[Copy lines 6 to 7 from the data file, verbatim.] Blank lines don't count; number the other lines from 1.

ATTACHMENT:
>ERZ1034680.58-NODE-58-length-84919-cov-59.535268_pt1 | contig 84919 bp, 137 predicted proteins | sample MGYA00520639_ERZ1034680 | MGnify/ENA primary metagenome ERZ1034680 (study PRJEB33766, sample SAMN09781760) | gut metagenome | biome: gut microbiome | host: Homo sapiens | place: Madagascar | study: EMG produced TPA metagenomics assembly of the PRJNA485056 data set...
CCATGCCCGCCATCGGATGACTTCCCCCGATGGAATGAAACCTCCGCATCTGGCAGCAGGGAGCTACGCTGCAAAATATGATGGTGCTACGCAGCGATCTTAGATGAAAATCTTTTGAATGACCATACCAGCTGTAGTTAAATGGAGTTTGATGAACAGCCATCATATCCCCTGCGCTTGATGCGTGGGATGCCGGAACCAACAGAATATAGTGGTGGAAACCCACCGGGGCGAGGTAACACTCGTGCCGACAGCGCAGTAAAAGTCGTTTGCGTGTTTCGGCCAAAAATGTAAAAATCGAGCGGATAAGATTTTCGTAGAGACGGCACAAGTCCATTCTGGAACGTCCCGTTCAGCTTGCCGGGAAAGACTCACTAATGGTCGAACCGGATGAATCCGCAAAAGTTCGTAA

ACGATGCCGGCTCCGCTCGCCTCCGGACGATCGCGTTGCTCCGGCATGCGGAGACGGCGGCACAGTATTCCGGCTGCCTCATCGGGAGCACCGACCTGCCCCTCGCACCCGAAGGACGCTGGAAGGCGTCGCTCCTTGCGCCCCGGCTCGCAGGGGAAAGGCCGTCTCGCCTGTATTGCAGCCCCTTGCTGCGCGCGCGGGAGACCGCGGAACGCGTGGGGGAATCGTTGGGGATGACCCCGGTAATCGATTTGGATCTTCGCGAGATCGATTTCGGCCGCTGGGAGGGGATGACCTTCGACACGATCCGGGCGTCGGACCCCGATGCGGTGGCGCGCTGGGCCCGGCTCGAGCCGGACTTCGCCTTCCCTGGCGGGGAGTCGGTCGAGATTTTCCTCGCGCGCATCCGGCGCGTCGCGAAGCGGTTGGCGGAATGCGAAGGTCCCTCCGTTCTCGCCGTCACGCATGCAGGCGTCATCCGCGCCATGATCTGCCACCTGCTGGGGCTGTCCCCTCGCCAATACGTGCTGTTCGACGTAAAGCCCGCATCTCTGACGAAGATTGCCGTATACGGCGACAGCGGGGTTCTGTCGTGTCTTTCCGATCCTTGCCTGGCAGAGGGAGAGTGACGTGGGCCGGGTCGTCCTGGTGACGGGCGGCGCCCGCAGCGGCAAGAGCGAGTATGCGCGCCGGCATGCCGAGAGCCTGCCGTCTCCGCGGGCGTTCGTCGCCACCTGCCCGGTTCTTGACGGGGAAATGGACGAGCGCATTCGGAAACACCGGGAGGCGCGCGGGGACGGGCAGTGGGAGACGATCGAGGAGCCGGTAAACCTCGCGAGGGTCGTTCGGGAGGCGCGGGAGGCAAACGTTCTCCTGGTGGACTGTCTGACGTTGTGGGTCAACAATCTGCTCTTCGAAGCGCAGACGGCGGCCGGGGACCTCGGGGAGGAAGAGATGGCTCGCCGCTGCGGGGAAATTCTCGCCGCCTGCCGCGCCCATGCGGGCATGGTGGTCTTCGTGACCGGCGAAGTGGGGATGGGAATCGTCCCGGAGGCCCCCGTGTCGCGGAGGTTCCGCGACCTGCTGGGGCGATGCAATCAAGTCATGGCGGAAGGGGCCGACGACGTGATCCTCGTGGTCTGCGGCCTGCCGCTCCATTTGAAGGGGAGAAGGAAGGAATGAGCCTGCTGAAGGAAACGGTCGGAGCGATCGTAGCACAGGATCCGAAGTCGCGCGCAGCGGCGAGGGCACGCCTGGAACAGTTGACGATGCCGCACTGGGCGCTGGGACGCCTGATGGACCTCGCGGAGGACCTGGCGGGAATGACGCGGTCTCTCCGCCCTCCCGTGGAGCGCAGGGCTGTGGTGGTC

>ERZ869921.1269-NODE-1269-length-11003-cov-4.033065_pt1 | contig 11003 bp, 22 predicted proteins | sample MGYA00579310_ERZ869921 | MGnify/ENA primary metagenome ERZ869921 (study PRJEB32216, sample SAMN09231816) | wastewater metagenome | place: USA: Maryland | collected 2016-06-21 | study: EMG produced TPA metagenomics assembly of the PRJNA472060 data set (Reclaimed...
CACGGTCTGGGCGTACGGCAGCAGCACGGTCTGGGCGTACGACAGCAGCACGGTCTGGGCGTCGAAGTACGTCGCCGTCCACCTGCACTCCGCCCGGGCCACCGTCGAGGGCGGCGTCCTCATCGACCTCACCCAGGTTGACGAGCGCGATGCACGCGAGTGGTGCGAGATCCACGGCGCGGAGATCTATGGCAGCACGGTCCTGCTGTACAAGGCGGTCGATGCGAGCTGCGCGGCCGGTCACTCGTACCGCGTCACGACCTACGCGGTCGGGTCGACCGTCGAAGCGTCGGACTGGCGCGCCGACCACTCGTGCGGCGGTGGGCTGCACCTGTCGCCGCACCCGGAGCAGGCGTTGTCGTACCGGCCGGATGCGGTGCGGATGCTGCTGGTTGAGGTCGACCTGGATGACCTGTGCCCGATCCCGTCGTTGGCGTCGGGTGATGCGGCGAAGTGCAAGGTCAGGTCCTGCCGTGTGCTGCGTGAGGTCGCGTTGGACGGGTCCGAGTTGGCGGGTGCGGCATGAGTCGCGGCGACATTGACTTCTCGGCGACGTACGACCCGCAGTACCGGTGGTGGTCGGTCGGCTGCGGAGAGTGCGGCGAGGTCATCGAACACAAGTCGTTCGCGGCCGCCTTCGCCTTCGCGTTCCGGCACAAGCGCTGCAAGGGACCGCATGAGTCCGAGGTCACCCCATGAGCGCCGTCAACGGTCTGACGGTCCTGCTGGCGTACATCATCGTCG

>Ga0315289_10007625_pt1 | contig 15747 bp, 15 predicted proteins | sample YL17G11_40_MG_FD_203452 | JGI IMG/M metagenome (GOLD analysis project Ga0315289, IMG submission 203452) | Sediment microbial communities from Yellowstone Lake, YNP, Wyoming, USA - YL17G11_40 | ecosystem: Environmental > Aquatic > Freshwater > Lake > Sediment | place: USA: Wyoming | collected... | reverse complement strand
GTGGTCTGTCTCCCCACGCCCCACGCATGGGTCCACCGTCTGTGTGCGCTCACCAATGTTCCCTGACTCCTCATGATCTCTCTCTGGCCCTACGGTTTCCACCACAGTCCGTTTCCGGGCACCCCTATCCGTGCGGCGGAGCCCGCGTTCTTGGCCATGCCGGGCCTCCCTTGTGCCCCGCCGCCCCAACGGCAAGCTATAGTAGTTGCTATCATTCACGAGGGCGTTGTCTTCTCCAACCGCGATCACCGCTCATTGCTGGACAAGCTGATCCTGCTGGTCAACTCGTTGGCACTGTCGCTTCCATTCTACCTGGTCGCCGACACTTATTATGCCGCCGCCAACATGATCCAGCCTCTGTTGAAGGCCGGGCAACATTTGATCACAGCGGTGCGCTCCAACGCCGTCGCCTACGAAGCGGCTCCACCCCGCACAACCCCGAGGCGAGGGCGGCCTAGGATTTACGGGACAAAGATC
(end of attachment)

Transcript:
>Ga0315289_10007625_pt1 | contig 15747 bp, 15 predicted proteins | sample YL17G11_40_MG_FD_203452 | JGI IMG/M metagenome (GOLD analysis project Ga0315289, IMG submission 203452) | Sediment microbial communities from Yellowstone Lake, YNP, Wyoming, USA - YL17G11_40 | ecosystem: Environmental > Aquatic > Freshwater > Lake > Sediment | place: USA: Wyoming | collected... | reverse complement strand
GTGGTCTGTCTCCCCACGCCCCACGCATGGGTCCACCGTCTGTGTGCGCTCACCAATGTTCCCTGACTCCTCATGATCTCTCTCTGGCCCTACGGTTTCCACCACAGTCCGTTTCCGGGCACCCCTATCCGTGCGGCGGAGCCCGCGTTCTTGGCCATGCCGGGCCTCCCTTGTGCCCCGCCGCCCCAACGGCAAGCTATAGTAGTTGCTATCATTCACGAGGGCGTTGTCTTCTCCAACCGCGATCACCGCTCATTGCTGGACAAGCTGATCCTGCTGGTCAACTCGTTGGCACTGTCGCTTCCATTCTACCTGGTCGCCGACACTTATTATGCCGCCGCCAACATGATCCAGCCTCTGTTGAAGGCCGGGCAACATTTGATCACAGCGGTGCGCTCCAACGCCGTCGCCTACGAAGCGGCTCCACCCCGCACAACCCCGAGGCGAGGGCGGCCTAGGATTTACGGGACAAAGATC